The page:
En esta recomendación se intenta definir el concepto de baja visión:
“Low vision” refers to visual impairments other than blindness. Other terms, such as “partially sighted” and “sight impaired”, are used in different contexts. Some governments and organizations such as the World Health Organization (WHO) define categories of low vision based on specific levels of visual acuity and field of vision. Visual acuity is the clarity or sharpness of vision. Field of vision is the area a person can see when their eyes are fixed in one position.Y se describen cinco categorías de baja visión que influyen en el uso de la Web:
In many contexts, low vision only includes impairments that are not corrected with regular glasses, contact lenses, medicine, or surgery. For example, an inability to focus on objects close to the viewer but that can be overcome with reading glasses is not considered low vision in some disability rights contexts. In these contexts, low vision is often defined as visual impairment that interferes with a person’s ability to perform everyday activities.
In some contexts, such as social program benefits, people are classified as having low vision or being “legally blind”. Many people who are legally blind have some usable vision, and can read some text when it is displayed optimally for them.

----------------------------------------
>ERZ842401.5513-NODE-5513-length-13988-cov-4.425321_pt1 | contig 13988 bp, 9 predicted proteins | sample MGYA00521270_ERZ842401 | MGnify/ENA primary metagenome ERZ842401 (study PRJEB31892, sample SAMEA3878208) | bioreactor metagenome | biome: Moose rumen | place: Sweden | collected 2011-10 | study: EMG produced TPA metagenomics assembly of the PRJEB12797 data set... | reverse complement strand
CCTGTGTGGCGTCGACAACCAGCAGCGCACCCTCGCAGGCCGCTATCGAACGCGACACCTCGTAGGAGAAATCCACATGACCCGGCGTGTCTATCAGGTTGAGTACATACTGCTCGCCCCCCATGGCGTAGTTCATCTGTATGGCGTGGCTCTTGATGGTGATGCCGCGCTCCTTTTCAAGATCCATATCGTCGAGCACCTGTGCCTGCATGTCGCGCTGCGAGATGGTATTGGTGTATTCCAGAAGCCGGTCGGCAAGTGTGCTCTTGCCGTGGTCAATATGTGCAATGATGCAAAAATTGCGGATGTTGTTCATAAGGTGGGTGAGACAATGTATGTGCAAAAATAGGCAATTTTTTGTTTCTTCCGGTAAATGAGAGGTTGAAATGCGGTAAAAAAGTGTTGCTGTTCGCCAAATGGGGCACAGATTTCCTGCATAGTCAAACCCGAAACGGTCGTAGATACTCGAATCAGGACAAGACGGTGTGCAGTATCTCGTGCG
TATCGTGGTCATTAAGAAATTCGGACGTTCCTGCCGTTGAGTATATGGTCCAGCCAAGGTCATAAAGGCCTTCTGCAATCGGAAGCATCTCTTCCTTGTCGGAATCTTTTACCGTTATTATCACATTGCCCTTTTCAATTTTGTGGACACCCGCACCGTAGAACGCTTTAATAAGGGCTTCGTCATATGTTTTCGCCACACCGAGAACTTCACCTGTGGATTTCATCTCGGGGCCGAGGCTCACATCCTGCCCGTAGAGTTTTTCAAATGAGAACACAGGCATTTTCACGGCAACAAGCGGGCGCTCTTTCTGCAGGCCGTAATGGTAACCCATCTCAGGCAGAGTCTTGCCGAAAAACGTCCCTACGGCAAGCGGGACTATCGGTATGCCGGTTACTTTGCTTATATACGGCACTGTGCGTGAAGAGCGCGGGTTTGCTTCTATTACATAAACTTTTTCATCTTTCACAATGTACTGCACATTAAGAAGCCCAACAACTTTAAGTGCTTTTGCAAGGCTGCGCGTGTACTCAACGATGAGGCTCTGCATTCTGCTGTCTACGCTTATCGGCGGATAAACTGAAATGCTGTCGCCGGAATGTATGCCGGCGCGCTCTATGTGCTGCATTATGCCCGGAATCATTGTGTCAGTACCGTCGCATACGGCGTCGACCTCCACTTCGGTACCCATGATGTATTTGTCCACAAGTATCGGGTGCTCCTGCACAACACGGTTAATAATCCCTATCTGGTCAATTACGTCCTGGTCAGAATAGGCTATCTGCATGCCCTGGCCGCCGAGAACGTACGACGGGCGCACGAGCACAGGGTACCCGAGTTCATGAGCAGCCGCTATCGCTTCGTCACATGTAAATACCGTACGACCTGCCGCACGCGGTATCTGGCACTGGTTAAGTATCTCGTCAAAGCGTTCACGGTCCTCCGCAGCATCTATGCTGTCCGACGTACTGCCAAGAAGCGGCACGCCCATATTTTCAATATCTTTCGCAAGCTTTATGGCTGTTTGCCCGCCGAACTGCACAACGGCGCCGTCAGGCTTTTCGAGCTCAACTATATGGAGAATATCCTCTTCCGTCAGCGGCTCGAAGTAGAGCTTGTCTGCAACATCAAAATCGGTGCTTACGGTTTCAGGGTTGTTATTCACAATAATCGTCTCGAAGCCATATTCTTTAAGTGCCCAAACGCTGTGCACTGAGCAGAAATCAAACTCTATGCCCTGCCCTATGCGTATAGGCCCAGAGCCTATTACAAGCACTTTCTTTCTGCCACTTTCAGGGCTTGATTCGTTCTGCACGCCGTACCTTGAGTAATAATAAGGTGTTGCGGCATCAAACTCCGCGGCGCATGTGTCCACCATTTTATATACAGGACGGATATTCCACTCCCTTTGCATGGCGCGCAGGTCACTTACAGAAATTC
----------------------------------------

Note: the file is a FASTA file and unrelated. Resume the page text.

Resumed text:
In considering user needs, this document uses a broad scope of low vision to include all visual impairments except significant blindness — including impairments from aging, “color blindness”, and impairments that are often categorized as legally blind yet people have sufficient vision to see user interfaces in some situations. This document does not include all issues that are also relevant for people who are totally blind. It does include several issues that overlap with the needs of some people with cognitive disabilities.
- Visual acuity (clarity)
- Light sensitivity
- Contrast sensitivity
- Field of vision
- Color vision